What led to the world’s first known mass extinction 540 million years ago? Not a meteorite or volcano but the rise of early animals, said a new study emphasizing the environmental destruction by these complex early life organism.
Since early life consisted of Ediacarans, the world’s first multicellular organisms, the study says it was the appearance of complex animals capable of altering their environments, that resulted in the Ediacaran’s disappearance.
“People have been slow to recognise that biological organisms can also drive mass extinction,” said Simon Darroch of Vanderbilt University in Tennessee, US. “But our comparative study of several communities of Ediacarans, the world’s first multicellular organisms, strongly supports the hypothesis that it was the appearance of complex animals capable of altering their environments, which we define as ‘ecosystem engineers,’ that resulted in the Ediacaran’s disappearance,” Darroch said.
While microbes or single-cell micro-organisms ruled the Earth for more than three billion years, the multi-cellular organisms like Edicarans emerged and in their heyday, they spread throughout the planet. They were a largely immobile form of marine life shaped like discs and tubes, fronds and quilted mattresses.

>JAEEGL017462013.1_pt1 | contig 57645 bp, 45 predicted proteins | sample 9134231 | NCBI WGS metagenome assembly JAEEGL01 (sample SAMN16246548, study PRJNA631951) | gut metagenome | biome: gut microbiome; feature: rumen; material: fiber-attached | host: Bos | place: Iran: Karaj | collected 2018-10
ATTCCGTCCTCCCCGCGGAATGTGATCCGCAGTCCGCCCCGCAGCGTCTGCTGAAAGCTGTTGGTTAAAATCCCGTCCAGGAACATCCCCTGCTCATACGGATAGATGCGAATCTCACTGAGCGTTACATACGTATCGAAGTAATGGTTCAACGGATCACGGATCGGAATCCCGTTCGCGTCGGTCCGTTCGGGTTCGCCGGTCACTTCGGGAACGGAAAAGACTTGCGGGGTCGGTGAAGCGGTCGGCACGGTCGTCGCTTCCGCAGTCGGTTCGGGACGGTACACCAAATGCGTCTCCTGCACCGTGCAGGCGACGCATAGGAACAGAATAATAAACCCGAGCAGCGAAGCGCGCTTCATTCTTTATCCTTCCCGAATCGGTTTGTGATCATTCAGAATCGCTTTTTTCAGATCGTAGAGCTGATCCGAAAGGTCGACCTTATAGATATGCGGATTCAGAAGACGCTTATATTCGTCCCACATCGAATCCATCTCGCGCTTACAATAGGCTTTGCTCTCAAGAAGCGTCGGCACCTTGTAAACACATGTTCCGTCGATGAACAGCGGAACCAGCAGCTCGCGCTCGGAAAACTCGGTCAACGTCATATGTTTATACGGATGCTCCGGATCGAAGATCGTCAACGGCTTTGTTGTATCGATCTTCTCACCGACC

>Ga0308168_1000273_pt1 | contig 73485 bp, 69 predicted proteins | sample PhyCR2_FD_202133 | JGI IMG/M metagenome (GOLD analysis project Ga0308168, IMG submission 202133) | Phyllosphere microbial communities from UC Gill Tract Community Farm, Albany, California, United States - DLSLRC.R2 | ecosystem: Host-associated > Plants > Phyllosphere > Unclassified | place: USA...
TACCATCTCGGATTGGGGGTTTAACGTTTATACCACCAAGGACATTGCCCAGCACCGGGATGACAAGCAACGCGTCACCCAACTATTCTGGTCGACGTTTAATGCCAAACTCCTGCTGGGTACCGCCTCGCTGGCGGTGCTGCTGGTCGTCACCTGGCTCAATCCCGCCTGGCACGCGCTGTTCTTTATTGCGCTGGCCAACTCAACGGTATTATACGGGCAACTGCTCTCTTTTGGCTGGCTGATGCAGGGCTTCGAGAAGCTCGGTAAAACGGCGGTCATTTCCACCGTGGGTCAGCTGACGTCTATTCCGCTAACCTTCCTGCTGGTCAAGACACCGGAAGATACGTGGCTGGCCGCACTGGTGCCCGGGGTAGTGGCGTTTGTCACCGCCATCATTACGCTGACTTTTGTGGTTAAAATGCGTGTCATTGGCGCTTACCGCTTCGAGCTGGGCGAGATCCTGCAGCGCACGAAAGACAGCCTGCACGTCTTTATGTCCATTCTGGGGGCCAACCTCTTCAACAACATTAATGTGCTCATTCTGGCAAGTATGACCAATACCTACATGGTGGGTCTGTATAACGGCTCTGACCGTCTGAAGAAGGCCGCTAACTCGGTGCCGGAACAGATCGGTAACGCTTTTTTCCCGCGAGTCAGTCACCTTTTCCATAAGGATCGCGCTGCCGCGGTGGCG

After 60 million years, evolution saw the rise of animals, which burst into a frenzy of diversification that palaeontologists call the Cambrian explosion, a 25-million-year period when most of the modern animal families – vertebrates, molluscs, arthropods, annelids, sponges and jellyfish – came into being. These new species were ‘ecological engineers’ who changed the environment and led to the extinction of the Ediacarans, Darroch said.
Based on an extensive palaeoecological and geochemical analysis of the youngest known Ediacaran community exposed in hillside strata in southern Namibia in Farm Swartpunt site that is supposed to be 545 million years old, the researchers have finally ruled out any extraneous factors to mass extinction.
Darroch and his collaborators conclude that “this study provides the first quantitative palaeoecological evidence to suggest that evolutionary innovation, ecosystem engineering and biological interactions may have ultimately caused the first mass extinction of complex life.”
Their study was published in the journal Proceedings of the Royal Society B.